Great Lost Civilizations of Science Fiction and Fantasy

As previously discussed, it’s possible to do such a thorough job of destroying a civilization that all knowledge of it is lost…at least until inexplicable relics start to turn up. One example: the real world Indus Valley Civilization, which might have flourished from 3300 to 1300 BC, across territory now found in western and northwestern India, Pakistan and northeastern Afghanistan. It was contemporaneous with the civilizations of Ancient Egypt, Mesopotamia, and China. History did a thorough enough job of erasing the Indus Valley Civilization from the records that when modern archaeology began to study it, it wasn’t at all clear whose ruins were being explored. It just goes to show that no matter how great a civilization might be, time is greater.

Thanks to the exploits of 19th-century archaeologists (many of them no better than Indiana Jones, digging for statues and jewelry while ignoring evidence of daily life), lost civilizations were common features of 19th-century adventure stories. The trope was imported wholesale into early SFF. Do you remember your first SFF lost civilization? I remember mine, which was thanks to Scholastic Books: the enthusiastically pulp-ish Stranger from the Depths, by Gerry Turner.

A mysterious relic reveals to humanity that there was an ancient civilization that arose before modern humans evolved in Africa. “Was”…or “is”? Ancient does not always mean vanished. These ancient aliens have, in fact, survived(!!!) in well-concealed refugia. Humans have now stumbled across them. Will humans survive the discovery?

Here are a few of my favourite SFF lost civilizations:

 

C. L. Moore’s Jirel of Joiry and Northwest Smith inhabit settings that are two thousand years apart. Jirel’s people live in a world they believe to be demon-haunted. Smith’s people have arrived at a different conclusion.

Man has conquered Space before, and out of that conquest faint, faint echoes run still through a world that has forgotten the very fact of a civilization which must have been as mighty as our own.

The evidence in the stories suggests that not only were creatures other than Men responsible for some of those forgotten civilizations, but that Jirel was not so very far off the mark when she thought demons haunted the relics of the past. And for the record, I would like to note (again) that while Jirel faces her challenges with bravery, determination, and cunning, Northwest is a dim-witted genre-blind charmer who strides obliviously into traps and lets his women die to save him.

 

James P. Hogan’s first novel, Inherit the Stars, reads more like 1940s puzzle SF than the Disco-era book that it is, but it was still a diverting debut. 21st-century humanity is faced with a seemingly insoluble mystery: a 50,000-year-old space-suited human corpse on the Moon. The age of the body is undeniable, but so is the fact that there is no evidence on Earth of a civilization capable of putting a man on the Moon 50,000 years ago. At the same time, humans are clearly the product of a terrestrial evolutionary lineage hundreds of million of years old. How to reconcile the irreconcilable?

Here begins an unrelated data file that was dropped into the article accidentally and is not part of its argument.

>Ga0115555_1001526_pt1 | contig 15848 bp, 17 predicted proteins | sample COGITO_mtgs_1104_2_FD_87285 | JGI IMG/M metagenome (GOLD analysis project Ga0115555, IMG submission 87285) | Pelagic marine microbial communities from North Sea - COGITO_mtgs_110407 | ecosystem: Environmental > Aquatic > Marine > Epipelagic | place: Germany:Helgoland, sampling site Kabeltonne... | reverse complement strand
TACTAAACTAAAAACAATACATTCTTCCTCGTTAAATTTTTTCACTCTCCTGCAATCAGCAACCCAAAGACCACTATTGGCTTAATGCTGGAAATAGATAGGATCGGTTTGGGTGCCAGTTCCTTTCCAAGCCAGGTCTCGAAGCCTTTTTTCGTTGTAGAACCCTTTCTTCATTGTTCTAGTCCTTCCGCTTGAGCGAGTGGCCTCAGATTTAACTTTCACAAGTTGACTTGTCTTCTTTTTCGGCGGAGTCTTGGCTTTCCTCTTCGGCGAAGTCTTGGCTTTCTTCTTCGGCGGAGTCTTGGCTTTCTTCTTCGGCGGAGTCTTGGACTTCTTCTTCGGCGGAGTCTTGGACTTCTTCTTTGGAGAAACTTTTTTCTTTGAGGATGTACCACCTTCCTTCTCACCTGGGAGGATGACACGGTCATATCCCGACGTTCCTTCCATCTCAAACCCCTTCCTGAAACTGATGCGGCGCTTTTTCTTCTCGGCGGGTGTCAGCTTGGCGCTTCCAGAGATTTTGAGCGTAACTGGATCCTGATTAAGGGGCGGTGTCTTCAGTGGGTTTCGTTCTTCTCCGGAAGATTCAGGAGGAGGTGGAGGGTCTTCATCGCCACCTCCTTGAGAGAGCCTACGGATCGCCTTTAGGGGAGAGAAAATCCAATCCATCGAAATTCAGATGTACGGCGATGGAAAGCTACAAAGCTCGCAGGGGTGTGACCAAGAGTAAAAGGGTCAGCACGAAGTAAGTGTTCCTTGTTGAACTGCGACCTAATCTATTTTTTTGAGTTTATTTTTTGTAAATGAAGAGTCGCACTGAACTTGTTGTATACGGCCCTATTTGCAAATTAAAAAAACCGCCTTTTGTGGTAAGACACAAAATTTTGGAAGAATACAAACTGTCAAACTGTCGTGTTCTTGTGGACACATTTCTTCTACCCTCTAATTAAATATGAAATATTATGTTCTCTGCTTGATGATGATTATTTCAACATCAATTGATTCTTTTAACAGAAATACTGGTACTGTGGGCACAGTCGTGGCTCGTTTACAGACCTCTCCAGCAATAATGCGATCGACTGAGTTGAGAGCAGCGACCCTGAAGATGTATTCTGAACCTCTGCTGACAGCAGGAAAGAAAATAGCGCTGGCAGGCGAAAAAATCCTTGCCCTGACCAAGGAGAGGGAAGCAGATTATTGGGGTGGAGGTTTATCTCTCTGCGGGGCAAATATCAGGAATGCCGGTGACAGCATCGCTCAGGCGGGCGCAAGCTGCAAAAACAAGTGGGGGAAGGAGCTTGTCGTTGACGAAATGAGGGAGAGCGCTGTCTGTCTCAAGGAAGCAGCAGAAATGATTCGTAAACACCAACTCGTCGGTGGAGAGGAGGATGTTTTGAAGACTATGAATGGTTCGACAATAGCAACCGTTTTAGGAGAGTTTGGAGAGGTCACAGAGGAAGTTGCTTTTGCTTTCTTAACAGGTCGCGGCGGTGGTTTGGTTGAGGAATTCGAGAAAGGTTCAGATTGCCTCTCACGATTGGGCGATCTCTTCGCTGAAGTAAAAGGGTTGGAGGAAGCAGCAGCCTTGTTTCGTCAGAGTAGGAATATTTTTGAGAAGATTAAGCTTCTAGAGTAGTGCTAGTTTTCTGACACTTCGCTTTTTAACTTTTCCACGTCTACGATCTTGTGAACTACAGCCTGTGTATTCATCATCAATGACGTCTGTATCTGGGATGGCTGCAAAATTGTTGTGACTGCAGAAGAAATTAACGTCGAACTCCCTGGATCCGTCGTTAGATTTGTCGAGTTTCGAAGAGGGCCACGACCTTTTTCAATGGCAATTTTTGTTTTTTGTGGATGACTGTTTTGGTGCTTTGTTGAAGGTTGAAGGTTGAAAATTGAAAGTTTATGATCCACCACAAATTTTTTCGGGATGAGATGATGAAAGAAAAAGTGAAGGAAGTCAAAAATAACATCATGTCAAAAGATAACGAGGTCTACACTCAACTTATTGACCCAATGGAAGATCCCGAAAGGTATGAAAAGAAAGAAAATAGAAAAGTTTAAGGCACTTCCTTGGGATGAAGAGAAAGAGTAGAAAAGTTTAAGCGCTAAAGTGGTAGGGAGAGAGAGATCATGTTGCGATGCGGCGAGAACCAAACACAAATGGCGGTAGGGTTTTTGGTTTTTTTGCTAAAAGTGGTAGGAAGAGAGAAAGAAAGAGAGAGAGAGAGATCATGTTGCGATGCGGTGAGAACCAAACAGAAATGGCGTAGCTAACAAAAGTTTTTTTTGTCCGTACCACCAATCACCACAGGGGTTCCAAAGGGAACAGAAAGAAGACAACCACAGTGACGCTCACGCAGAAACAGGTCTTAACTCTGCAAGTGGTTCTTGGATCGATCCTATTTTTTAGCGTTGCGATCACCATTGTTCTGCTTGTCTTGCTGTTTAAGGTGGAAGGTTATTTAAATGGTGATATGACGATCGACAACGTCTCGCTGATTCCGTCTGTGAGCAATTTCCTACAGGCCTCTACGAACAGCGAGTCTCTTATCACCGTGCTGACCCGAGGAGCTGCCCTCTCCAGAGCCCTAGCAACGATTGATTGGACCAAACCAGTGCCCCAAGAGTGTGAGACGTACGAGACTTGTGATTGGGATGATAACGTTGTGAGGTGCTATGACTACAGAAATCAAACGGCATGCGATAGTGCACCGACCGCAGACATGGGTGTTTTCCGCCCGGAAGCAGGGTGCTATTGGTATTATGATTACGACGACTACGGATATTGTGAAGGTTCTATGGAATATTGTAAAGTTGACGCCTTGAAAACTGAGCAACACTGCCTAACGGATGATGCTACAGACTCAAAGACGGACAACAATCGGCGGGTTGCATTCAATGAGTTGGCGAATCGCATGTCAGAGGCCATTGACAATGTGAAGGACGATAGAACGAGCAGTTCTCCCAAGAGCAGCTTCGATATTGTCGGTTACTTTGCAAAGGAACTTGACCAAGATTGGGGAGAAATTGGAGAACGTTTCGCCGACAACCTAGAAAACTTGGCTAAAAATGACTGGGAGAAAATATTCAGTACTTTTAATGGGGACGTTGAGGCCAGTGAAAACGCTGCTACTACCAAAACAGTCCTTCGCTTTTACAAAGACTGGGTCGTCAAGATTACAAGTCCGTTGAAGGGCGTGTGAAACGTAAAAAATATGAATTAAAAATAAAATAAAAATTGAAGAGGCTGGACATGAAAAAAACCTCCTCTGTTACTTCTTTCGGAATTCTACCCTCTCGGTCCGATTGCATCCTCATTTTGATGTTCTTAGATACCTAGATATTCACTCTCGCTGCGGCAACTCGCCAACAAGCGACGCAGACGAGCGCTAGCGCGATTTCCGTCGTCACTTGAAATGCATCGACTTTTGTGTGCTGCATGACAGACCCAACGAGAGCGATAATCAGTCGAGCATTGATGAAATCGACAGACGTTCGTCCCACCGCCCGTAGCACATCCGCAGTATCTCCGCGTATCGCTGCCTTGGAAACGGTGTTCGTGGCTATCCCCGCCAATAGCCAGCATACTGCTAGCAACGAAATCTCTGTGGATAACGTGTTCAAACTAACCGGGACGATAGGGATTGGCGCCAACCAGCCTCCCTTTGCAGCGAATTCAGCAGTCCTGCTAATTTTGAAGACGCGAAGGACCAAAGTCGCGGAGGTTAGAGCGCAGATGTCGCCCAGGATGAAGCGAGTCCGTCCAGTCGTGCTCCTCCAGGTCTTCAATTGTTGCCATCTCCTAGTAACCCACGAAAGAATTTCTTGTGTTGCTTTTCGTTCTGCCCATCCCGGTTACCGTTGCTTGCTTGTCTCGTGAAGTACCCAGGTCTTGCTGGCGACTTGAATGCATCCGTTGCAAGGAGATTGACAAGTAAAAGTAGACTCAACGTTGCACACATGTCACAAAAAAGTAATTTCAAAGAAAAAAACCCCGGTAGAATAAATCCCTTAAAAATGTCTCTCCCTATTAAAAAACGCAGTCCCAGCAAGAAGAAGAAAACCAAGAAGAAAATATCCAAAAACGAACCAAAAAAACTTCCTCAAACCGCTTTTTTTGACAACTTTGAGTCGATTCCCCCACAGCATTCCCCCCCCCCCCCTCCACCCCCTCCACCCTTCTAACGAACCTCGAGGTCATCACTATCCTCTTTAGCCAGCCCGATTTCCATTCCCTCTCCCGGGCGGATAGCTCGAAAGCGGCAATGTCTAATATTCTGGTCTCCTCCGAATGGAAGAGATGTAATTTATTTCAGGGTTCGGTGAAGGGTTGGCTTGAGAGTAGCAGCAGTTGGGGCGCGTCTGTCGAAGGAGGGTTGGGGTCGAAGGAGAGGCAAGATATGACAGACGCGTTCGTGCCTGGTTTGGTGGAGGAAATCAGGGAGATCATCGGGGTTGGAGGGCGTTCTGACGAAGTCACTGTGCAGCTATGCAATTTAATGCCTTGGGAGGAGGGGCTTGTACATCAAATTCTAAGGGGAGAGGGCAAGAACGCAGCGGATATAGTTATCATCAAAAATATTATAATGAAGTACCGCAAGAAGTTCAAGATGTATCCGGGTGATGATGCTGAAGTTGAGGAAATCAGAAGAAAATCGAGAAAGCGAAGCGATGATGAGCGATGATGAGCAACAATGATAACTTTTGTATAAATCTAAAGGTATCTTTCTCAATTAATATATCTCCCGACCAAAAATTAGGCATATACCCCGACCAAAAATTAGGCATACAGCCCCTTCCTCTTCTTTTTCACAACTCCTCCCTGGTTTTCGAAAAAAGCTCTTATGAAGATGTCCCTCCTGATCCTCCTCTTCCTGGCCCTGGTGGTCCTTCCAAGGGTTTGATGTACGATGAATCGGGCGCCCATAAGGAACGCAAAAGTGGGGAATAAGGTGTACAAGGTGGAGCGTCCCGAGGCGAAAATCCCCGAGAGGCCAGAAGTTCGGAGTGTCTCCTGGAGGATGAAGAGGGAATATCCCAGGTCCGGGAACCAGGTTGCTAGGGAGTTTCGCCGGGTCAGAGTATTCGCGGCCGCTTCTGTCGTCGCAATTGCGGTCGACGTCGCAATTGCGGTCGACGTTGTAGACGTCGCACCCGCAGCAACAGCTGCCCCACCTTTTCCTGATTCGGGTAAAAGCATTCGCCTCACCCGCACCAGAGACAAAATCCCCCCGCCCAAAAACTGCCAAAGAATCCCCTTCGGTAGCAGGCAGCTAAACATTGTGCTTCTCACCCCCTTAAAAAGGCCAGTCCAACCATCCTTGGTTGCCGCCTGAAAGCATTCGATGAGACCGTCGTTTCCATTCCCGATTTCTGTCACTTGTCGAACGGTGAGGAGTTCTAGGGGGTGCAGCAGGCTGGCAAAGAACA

In Michael P. Kube-McDowell’s Trigon Disunity trilogy, the Earth receives mysterious signals from the stars and sends out its first interstellar mission to seek their origin. The expedition finds extra-solar colonies that are clearly the last remnant of a star-spanning civilization that has otherwise disappeared. What erased this civilization? And how can humans prevent a repeat?

 

Enigmatic relics provide both the title of Sarah Tolmie’s remarkable debut novel, The Stone Boatmen, and evidence that some great civilization once spanned the world. The ship Aphelion sets out to discover what it can, in the process discovering that there are at least two other cultures (in addition to the city that launched Aphelion) that are also amnesiac children of that great vanished power. Ages of isolation have insured that the three cultures will develop in very different ways. The novel’s braided stories spin a gentle tale of lost cousins rediscovering family, one enchanting enough to earn a glowing blurb from Ursula K. Le Guin herself.

 

I am certain some of you are astounded that I didn’t mention some old classic—She, for example, or a widely beloved Edgar Rice Burroughs’ Tarzan novel. Embrace what’s apparently the custom and point out my egregious oversight in comments!

Photo: Saqib Qayyum (CC BY-SA 3.0)

In the words of Wikipedia editor TexasAndroid, prolific book reviewer and perennial Darwin Award nominee James Davis Nicoll is of “questionable notability.” His work has appeared in Publishers Weekly and Romantic Times as well as on his own websites, James Nicoll Reviews and Young People Read Old SFF (where he is assisted by editor Karen Lofstrom and web person Adrienne L. Travis). He is a finalist for the 2019 Best Fan Writer Hugo Award, and is surprisingly flammable.

Footnotes

citation

84 Comments

Subscribe to this thread

Post a Comment

All comments must meet the community standards outlined in Tor.com's Moderation Policy or be subject to moderation. Thank you for keeping the discussion, and our community, civil and respectful.

Hate the CAPTCHA? Tor.com members can edit comments, skip the preview, and never have to prove they're not robots. Join now!

Our Privacy Notice has been updated to explain how we use cookies, which you accept by continuing to use this website. To withdraw your consent, see Your Choices.